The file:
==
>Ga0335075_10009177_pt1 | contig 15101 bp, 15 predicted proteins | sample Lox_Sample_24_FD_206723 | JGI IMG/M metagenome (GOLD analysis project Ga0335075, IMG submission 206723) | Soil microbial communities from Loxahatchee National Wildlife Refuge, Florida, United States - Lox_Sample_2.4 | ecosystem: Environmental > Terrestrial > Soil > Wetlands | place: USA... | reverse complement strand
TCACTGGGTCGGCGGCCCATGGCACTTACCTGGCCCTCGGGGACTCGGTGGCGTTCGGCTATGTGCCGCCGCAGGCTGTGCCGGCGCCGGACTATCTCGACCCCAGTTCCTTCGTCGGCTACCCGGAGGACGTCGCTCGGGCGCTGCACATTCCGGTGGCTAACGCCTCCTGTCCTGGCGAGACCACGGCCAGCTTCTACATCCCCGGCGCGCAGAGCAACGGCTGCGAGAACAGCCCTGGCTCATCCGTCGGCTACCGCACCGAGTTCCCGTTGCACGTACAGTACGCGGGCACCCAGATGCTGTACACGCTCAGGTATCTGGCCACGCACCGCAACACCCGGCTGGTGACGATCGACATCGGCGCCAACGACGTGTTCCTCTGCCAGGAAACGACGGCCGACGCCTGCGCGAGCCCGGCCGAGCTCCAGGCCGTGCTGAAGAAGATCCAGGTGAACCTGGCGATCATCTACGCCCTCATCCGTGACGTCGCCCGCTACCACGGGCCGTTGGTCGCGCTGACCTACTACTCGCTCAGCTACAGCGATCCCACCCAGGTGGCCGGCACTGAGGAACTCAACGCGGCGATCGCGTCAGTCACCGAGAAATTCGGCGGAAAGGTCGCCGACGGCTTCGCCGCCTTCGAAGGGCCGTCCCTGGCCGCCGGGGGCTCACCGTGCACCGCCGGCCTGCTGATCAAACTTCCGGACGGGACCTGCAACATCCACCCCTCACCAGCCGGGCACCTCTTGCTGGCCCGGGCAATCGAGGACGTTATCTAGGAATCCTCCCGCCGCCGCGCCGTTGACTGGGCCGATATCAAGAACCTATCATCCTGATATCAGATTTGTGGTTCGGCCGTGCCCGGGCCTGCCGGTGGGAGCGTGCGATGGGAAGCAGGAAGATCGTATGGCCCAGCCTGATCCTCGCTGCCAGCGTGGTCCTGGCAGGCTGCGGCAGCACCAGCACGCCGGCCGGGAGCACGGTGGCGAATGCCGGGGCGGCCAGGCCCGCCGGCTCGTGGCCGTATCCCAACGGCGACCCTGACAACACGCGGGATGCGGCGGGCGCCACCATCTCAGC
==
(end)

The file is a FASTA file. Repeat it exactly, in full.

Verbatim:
>Ga0335075_10009177_pt1 | contig 15101 bp, 15 predicted proteins | sample Lox_Sample_24_FD_206723 | JGI IMG/M metagenome (GOLD analysis project Ga0335075, IMG submission 206723) | Soil microbial communities from Loxahatchee National Wildlife Refuge, Florida, United States - Lox_Sample_2.4 | ecosystem: Environmental > Terrestrial > Soil > Wetlands | place: USA... | reverse complement strand
TCACTGGGTCGGCGGCCCATGGCACTTACCTGGCCCTCGGGGACTCGGTGGCGTTCGGCTATGTGCCGCCGCAGGCTGTGCCGGCGCCGGACTATCTCGACCCCAGTTCCTTCGTCGGCTACCCGGAGGACGTCGCTCGGGCGCTGCACATTCCGGTGGCTAACGCCTCCTGTCCTGGCGAGACCACGGCCAGCTTCTACATCCCCGGCGCGCAGAGCAACGGCTGCGAGAACAGCCCTGGCTCATCCGTCGGCTACCGCACCGAGTTCCCGTTGCACGTACAGTACGCGGGCACCCAGATGCTGTACACGCTCAGGTATCTGGCCACGCACCGCAACACCCGGCTGGTGACGATCGACATCGGCGCCAACGACGTGTTCCTCTGCCAGGAAACGACGGCCGACGCCTGCGCGAGCCCGGCCGAGCTCCAGGCCGTGCTGAAGAAGATCCAGGTGAACCTGGCGATCATCTACGCCCTCATCCGTGACGTCGCCCGCTACCACGGGCCGTTGGTCGCGCTGACCTACTACTCGCTCAGCTACAGCGATCCCACCCAGGTGGCCGGCACTGAGGAACTCAACGCGGCGATCGCGTCAGTCACCGAGAAATTCGGCGGAAAGGTCGCCGACGGCTTCGCCGCCTTCGAAGGGCCGTCCCTGGCCGCCGGGGGCTCACCGTGCACCGCCGGCCTGCTGATCAAACTTCCGGACGGGACCTGCAACATCCACCCCTCACCAGCCGGGCACCTCTTGCTGGCCCGGGCAATCGAGGACGTTATCTAGGAATCCTCCCGCCGCCGCGCCGTTGACTGGGCCGATATCAAGAACCTATCATCCTGATATCAGATTTGTGGTTCGGCCGTGCCCGGGCCTGCCGGTGGGAGCGTGCGATGGGAAGCAGGAAGATCGTATGGCCCAGCCTGATCCTCGCTGCCAGCGTGGTCCTGGCAGGCTGCGGCAGCACCAGCACGCCGGCCGGGAGCACGGTGGCGAATGCCGGGGCGGCCAGGCCCGCCGGCTCGTGGCCGTATCCCAACGGCGACCCTGACAACACGCGGGATGCGGCGGGCGCCACCATCTCAGC